The Spectre and Meltdown security vulnerabilities affected many computers worldwide. Microsoft and Intel already rolled out a series of patches to fix the problem.
However, these security updates only treat the symptoms, not the cause. As a result, some of them caused more harm than good, and Intel even advised users to refrain from installing them.
Intel’s making some hardware design changes
Intel quickly realized that it needs to do more that rolling out some updates if it really wants to mitigate these threats for good. For this reason, the company redesigned certain CPU elements in order to increase protection against all the Spectre and Meltdown variants.
While Variant 1 will continue to be addressed via software mitigations, we are making changes to our hardware design to further address the other two. We have redesigned parts of the processor to introduce new levels of protection through partitioning that will protect against both Variants 2 and 3. Think of this partitioning as additional “protective walls” between applications and user privilege levels to create an obstacle for bad actors.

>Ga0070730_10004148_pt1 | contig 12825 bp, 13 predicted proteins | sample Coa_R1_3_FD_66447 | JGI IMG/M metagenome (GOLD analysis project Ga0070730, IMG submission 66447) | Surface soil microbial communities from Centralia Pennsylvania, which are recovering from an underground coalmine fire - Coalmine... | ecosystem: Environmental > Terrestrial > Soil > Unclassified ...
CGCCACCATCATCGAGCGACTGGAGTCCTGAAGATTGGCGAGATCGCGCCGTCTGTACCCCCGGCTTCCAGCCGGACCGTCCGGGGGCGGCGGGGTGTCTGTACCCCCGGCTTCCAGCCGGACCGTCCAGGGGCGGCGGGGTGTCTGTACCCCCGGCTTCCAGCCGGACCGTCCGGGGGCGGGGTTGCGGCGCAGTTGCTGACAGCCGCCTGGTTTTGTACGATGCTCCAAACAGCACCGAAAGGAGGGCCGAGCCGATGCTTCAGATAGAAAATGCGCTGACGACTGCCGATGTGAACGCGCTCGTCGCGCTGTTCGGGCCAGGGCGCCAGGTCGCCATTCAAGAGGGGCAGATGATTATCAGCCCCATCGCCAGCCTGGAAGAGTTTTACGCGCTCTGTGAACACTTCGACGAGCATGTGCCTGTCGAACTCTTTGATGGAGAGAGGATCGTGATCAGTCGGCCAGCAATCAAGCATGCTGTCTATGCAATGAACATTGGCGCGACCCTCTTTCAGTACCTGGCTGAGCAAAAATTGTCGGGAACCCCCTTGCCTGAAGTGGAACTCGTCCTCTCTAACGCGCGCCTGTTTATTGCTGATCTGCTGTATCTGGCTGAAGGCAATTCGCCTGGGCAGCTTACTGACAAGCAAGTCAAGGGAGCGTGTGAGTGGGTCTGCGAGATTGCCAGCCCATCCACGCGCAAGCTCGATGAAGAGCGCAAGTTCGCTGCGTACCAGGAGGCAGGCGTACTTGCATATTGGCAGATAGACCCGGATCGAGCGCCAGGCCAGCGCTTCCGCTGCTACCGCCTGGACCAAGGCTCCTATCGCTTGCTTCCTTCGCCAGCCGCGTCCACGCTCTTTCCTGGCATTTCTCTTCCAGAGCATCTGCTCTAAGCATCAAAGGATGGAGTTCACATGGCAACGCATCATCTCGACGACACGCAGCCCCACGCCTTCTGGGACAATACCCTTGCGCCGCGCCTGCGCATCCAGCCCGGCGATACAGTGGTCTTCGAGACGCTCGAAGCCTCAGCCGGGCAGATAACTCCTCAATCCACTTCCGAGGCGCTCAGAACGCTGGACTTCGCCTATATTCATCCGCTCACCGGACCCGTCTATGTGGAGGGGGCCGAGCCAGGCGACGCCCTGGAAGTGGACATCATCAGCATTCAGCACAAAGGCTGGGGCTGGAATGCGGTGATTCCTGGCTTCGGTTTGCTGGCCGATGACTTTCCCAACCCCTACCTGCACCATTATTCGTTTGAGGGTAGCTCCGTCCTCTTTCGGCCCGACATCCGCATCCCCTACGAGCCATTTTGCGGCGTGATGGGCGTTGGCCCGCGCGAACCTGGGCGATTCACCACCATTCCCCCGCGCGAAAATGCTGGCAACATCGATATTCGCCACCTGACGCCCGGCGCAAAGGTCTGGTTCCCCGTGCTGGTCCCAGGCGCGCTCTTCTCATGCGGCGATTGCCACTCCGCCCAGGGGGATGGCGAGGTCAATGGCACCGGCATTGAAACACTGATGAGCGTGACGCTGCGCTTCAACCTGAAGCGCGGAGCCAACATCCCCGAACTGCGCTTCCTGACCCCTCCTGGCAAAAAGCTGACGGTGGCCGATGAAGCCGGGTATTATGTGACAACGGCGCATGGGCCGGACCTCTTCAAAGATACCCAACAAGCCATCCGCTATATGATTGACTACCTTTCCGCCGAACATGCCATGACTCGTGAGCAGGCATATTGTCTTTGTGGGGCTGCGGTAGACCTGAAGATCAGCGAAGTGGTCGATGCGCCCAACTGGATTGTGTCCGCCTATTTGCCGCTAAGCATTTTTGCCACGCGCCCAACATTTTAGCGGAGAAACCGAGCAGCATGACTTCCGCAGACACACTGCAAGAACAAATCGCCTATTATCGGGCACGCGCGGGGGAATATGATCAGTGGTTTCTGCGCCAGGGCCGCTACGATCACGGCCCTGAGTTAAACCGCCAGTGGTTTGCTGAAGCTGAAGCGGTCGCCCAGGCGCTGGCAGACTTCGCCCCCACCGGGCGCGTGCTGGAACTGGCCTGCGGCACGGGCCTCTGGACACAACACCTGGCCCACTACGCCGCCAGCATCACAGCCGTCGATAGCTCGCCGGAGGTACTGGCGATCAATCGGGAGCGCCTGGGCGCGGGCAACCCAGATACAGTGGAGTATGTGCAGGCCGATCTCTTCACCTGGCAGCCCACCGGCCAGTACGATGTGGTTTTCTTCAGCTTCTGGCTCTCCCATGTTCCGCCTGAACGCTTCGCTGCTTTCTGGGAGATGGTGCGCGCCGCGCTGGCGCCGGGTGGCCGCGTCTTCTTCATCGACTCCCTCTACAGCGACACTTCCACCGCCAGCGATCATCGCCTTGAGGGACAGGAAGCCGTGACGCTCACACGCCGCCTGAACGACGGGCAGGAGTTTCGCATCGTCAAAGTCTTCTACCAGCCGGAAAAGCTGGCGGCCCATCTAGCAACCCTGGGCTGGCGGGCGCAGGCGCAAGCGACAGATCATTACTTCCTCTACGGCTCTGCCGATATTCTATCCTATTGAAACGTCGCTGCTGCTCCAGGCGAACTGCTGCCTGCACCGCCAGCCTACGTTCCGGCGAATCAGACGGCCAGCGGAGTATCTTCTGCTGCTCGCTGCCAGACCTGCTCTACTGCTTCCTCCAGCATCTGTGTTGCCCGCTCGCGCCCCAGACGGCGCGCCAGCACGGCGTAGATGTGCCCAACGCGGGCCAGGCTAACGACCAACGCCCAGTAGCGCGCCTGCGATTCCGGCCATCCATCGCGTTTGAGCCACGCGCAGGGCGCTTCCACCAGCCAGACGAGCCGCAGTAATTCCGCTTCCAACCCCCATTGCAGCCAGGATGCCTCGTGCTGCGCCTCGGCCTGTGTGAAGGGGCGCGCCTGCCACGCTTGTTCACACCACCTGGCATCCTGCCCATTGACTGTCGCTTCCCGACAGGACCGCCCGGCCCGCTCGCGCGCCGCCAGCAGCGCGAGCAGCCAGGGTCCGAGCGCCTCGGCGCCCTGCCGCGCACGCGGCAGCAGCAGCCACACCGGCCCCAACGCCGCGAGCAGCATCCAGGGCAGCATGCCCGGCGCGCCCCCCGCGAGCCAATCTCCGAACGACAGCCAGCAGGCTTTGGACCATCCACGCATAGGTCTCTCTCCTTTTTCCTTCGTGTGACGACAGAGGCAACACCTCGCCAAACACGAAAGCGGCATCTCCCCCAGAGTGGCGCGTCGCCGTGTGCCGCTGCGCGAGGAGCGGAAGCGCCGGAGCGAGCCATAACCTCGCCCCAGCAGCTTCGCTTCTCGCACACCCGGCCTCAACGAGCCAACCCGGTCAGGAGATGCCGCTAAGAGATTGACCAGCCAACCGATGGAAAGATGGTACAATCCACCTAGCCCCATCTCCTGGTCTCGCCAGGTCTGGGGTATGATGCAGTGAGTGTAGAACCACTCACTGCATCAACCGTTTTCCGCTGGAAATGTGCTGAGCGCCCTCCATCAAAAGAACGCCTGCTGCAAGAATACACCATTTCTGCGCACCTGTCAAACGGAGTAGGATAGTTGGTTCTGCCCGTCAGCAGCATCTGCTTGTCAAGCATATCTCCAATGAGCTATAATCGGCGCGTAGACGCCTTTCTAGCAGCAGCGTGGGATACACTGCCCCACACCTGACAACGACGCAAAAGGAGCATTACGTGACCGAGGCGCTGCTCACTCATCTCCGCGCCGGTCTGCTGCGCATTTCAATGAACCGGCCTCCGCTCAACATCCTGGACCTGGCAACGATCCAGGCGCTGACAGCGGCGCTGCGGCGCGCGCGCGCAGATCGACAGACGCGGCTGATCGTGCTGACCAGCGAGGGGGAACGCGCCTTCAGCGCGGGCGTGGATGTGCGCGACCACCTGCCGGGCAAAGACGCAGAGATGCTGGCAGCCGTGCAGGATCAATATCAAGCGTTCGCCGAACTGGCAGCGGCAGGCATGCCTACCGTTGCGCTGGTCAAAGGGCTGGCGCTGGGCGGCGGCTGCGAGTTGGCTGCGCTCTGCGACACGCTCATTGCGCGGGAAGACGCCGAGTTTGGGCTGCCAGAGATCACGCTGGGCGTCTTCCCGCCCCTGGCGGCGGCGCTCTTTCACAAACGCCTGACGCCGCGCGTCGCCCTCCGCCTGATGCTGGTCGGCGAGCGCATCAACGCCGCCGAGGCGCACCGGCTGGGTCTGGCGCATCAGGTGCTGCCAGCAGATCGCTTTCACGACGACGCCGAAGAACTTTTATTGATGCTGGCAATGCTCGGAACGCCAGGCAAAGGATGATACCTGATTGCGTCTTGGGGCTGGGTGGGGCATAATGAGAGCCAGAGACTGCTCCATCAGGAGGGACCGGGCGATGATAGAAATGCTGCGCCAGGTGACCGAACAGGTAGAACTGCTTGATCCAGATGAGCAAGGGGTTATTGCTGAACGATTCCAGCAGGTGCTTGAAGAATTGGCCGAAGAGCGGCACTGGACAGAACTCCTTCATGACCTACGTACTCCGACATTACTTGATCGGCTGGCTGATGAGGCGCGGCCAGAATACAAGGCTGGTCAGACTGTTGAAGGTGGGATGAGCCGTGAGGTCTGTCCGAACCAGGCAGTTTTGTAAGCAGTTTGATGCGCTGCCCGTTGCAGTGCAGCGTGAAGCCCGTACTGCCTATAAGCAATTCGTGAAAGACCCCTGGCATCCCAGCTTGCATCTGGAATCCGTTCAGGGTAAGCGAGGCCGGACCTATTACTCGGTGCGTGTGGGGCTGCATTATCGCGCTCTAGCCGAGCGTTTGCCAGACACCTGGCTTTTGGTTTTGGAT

Intel will deliver the new CPU design starting with the Xeon Scalable CPUs (Cascade Lake) and its 8th-gen processors in the second half of 2018.
For the time being, there is no information available as to whether the new design affects CPU performance or not. As a quick reminder, certain Spectre and Meltdown updates did cause performance issues on particular CPU models.
For more information about the upcoming Intel CPU design changes, you can also watch the video below:
The good news is that particular computer models running Windows 10 are not vulnerable to Spectre and Meltdown. You can download Ashampoo’s Spectre Meltdown CPU Checker to verify if your machine is vulnerable to these threats.
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